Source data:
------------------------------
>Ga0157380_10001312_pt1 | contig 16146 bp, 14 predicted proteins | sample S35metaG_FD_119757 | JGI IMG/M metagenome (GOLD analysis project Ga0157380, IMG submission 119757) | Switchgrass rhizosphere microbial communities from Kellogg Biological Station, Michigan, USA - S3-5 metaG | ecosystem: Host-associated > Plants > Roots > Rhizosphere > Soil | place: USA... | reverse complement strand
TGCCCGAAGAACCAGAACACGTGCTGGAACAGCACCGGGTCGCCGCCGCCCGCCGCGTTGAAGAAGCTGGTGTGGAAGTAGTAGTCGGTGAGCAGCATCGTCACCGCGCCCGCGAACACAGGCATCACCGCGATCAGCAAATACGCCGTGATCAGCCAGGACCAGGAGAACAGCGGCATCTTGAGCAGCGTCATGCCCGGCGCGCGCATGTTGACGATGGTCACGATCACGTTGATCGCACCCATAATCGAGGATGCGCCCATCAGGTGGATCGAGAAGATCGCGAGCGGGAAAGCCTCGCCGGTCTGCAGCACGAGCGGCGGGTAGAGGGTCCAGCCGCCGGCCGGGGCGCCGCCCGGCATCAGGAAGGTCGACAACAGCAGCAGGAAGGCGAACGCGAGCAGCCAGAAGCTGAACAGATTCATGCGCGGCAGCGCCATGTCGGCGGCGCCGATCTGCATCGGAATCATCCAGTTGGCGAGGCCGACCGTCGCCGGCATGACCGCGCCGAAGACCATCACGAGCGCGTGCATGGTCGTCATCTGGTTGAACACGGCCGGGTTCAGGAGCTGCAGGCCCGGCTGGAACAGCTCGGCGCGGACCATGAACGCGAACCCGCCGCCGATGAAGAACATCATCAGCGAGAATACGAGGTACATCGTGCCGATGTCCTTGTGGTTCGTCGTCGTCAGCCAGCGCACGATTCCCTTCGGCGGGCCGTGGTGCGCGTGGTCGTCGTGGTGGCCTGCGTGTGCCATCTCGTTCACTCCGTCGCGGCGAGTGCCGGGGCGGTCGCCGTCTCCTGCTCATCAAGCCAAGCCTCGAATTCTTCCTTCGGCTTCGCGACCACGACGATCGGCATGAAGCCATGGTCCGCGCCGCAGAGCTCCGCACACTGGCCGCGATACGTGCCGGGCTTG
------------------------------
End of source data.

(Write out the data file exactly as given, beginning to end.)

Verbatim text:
>Ga0157380_10001312_pt1 | contig 16146 bp, 14 predicted proteins | sample S35metaG_FD_119757 | JGI IMG/M metagenome (GOLD analysis project Ga0157380, IMG submission 119757) | Switchgrass rhizosphere microbial communities from Kellogg Biological Station, Michigan, USA - S3-5 metaG | ecosystem: Host-associated > Plants > Roots > Rhizosphere > Soil | place: USA... | reverse complement strand
TGCCCGAAGAACCAGAACACGTGCTGGAACAGCACCGGGTCGCCGCCGCCCGCCGCGTTGAAGAAGCTGGTGTGGAAGTAGTAGTCGGTGAGCAGCATCGTCACCGCGCCCGCGAACACAGGCATCACCGCGATCAGCAAATACGCCGTGATCAGCCAGGACCAGGAGAACAGCGGCATCTTGAGCAGCGTCATGCCCGGCGCGCGCATGTTGACGATGGTCACGATCACGTTGATCGCACCCATAATCGAGGATGCGCCCATCAGGTGGATCGAGAAGATCGCGAGCGGGAAAGCCTCGCCGGTCTGCAGCACGAGCGGCGGGTAGAGGGTCCAGCCGCCGGCCGGGGCGCCGCCCGGCATCAGGAAGGTCGACAACAGCAGCAGGAAGGCGAACGCGAGCAGCCAGAAGCTGAACAGATTCATGCGCGGCAGCGCCATGTCGGCGGCGCCGATCTGCATCGGAATCATCCAGTTGGCGAGGCCGACCGTCGCCGGCATGACCGCGCCGAAGACCATCACGAGCGCGTGCATGGTCGTCATCTGGTTGAACACGGCCGGGTTCAGGAGCTGCAGGCCCGGCTGGAACAGCTCGGCGCGGACCATGAACGCGAACCCGCCGCCGATGAAGAACATCATCAGCGAGAATACGAGGTACATCGTGCCGATGTCCTTGTGGTTCGTCGTCGTCAGCCAGCGCACGATTCCCTTCGGCGGGCCGTGGTGCGCGTGGTCGTCGTGGTGGCCTGCGTGTGCCATCTCGTTCACTCCGTCGCGGCGAGTGCCGGGGCGGTCGCCGTCTCCTGCTCATCAAGCCAAGCCTCGAATTCTTCCTTCGGCTTCGCGACCACGACGATCGGCATGAAGCCATGGTCCGCGCCGCAGAGCTCCGCACACTGGCCGCGATACGTGCCGGGCTTG